When the FVC measurement is lower than the standard, it could point to a reduced lung function, poor lung condition, or could be an indicator for various lung diseases. So, to eliminate or detect lung diseases in patients, the spirometer is often the starting point.
To get a normal reading on the FEV1 measurement, adults must get a reading of 80% or greater. If that value is lower than 35%, there is a severe abnormality and medical intervention will be required immediately.
FEV1 and FVC measurements are often examined separately to determine lung condition. However, if a patient suffers from shortness of breath, or is believed to suffer from an underlying lung problem, doctors can analyse the FEV1 – FVC ratio too.
How to Calculate Breathing Rate from a Spirometer?
When a patient suffers from shortness of breath, or another lung-related issue, physicians can look at the breathing rate; this is calculated by using the spirometer trace.
A person’s whole breath is considered the time between an inbreath and an outbreath; indicated by 0 to C. For the purpose of this example, let us take a patient with a whole breath from 0 to C in 5 seconds. To calculate the breathing rate here, you would have to divided 60 seconds by the results obtained through the spirometer. In this case, 60 divided by 5. The result obtained is the patient’s breathing rate.
How to Measure Lung Capacity with a Spirometer?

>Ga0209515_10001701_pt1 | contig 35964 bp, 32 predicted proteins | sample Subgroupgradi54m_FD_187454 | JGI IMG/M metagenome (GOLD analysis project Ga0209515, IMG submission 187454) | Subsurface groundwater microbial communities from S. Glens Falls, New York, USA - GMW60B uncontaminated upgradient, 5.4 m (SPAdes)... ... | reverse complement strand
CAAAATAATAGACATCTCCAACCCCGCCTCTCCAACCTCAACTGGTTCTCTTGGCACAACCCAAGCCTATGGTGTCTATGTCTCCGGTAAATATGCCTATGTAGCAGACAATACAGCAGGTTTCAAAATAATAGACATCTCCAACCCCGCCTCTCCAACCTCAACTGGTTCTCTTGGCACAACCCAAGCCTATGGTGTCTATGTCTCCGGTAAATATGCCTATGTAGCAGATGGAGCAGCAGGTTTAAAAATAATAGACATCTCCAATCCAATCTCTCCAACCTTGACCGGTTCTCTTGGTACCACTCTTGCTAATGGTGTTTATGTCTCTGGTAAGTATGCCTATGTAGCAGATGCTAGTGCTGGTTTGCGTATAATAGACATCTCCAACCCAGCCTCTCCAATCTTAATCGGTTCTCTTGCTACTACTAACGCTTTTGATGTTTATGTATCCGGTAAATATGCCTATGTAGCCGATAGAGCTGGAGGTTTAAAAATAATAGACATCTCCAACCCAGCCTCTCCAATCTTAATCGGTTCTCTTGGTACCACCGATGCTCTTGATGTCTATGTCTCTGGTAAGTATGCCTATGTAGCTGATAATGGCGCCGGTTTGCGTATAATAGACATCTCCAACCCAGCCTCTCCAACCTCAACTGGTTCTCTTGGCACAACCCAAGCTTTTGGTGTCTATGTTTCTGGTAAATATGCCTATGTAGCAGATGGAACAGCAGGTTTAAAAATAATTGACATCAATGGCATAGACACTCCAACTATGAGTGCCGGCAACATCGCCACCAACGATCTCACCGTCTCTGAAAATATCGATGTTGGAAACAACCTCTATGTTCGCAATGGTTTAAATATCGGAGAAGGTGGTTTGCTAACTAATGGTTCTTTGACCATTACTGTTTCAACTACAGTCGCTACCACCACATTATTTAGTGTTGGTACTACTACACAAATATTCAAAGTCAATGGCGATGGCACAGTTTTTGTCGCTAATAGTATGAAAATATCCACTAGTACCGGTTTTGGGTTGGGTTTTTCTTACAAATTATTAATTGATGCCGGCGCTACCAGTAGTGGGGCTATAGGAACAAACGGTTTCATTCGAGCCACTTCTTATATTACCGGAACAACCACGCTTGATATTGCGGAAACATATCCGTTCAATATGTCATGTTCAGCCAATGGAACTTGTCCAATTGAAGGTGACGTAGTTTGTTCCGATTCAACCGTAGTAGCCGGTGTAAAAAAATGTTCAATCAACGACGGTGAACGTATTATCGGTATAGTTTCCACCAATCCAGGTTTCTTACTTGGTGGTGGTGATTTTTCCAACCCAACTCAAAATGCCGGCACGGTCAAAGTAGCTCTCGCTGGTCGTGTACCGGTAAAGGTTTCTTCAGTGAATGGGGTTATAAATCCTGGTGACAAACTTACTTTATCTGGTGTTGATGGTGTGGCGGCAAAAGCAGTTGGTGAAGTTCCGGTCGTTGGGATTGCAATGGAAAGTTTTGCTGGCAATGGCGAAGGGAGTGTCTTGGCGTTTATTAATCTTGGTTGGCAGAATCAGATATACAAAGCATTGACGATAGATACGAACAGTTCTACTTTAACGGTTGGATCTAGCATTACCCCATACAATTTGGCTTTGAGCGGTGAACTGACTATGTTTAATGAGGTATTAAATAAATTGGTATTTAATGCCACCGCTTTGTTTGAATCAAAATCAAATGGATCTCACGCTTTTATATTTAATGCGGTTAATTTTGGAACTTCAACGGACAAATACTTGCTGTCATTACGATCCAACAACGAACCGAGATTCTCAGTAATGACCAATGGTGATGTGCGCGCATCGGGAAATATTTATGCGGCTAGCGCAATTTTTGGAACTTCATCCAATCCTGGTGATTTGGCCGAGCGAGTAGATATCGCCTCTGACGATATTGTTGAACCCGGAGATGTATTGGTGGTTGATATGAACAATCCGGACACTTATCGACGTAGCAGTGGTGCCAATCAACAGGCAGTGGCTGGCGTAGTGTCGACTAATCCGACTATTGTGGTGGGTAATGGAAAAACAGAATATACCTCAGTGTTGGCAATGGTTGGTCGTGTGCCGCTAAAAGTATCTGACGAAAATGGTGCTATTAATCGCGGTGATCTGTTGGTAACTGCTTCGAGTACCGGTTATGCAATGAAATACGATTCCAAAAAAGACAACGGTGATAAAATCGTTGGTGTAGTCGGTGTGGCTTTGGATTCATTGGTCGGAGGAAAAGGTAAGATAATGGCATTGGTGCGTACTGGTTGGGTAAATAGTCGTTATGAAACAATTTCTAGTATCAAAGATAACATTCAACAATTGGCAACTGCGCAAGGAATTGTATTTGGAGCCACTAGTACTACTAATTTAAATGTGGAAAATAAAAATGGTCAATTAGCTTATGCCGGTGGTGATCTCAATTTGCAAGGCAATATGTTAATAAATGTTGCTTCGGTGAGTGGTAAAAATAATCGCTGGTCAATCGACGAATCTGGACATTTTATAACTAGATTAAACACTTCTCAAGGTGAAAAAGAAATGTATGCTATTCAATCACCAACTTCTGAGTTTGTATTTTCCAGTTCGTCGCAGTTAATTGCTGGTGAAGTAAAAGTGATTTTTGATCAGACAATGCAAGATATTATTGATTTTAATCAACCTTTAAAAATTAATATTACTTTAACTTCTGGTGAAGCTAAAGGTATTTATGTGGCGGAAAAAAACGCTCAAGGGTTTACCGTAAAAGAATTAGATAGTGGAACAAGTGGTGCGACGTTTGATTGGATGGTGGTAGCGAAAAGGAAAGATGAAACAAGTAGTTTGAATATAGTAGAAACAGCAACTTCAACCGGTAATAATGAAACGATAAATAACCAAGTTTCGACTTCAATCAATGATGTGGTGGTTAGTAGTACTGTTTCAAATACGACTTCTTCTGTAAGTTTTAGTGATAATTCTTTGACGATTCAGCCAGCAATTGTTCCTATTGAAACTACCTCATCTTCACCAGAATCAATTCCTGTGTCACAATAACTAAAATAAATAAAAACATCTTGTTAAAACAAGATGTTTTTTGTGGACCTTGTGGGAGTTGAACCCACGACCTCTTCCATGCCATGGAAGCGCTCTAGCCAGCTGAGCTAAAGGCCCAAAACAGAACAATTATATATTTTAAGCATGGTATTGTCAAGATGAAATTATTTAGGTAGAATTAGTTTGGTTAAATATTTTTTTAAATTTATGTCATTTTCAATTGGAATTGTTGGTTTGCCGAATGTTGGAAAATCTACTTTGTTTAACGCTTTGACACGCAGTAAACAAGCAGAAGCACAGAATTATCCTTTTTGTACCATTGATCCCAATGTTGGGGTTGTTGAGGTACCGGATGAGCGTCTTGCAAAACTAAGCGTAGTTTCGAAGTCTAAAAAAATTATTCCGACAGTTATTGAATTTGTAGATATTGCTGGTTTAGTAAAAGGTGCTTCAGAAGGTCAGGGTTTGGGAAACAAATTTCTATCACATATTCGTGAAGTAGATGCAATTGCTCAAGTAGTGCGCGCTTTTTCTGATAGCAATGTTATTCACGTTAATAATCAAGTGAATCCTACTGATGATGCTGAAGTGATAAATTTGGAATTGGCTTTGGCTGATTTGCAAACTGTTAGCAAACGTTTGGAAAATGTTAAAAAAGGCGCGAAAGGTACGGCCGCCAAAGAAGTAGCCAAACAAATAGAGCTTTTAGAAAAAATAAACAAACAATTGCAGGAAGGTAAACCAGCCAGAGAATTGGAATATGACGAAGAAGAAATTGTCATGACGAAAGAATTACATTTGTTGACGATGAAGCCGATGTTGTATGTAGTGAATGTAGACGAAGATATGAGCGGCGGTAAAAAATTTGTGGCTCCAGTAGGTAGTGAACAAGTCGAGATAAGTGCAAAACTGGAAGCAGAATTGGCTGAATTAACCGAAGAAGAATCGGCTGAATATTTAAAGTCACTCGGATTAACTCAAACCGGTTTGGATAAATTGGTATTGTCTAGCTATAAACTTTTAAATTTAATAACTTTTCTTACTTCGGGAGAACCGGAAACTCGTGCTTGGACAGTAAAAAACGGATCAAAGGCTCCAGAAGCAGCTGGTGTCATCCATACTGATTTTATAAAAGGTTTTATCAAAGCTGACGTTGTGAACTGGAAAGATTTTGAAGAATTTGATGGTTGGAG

When a patient experiences shortness of breath, physicians can also look at a patient’s lung capacity. A patient’s lung capacity can be measured with a spirometer too; this since the device measures airflow.
To determine your lung capacity, a physician will ask you to take a deep breath before exhaling into the spirometer. Once you have taken a deep breath, you will be required to exhale as forcefully and quickly as possible into the spirometer; this will provide your physician with an indication of your lung capacity.
Taking a deep breath and getting a normal reading through an exhale can be difficult for patients with diminished lung capacity. Even though a deep breath and strong exhale may seem like a simple test, it can be extremely effective to determine the function and overall capacity of your lungs.
Do you have an interest in spirometry? Or do you work in a field where you often encounter patients with diminished lung capacity and lung problems? If so, be sure to check out the Thoracic Society in Australia, a main hub for all information on the prevention, curing, and relief of lung diseases.
The Australian Thoracic Society is created to provide support to health workers and researchers who often encounter lung disease in their field. With the help of the Thoracic Society, members can gain important knowledge on new developments and treatments, but also find support from the industry’s leading thoracic experts. Being informed as a healthcare professional is what makes a good healthcare professional, so joining the Australian Thoracic Society can be the first step to improving your overall status in the medical world. Check out the Thoracic Society and benefit from their many resources.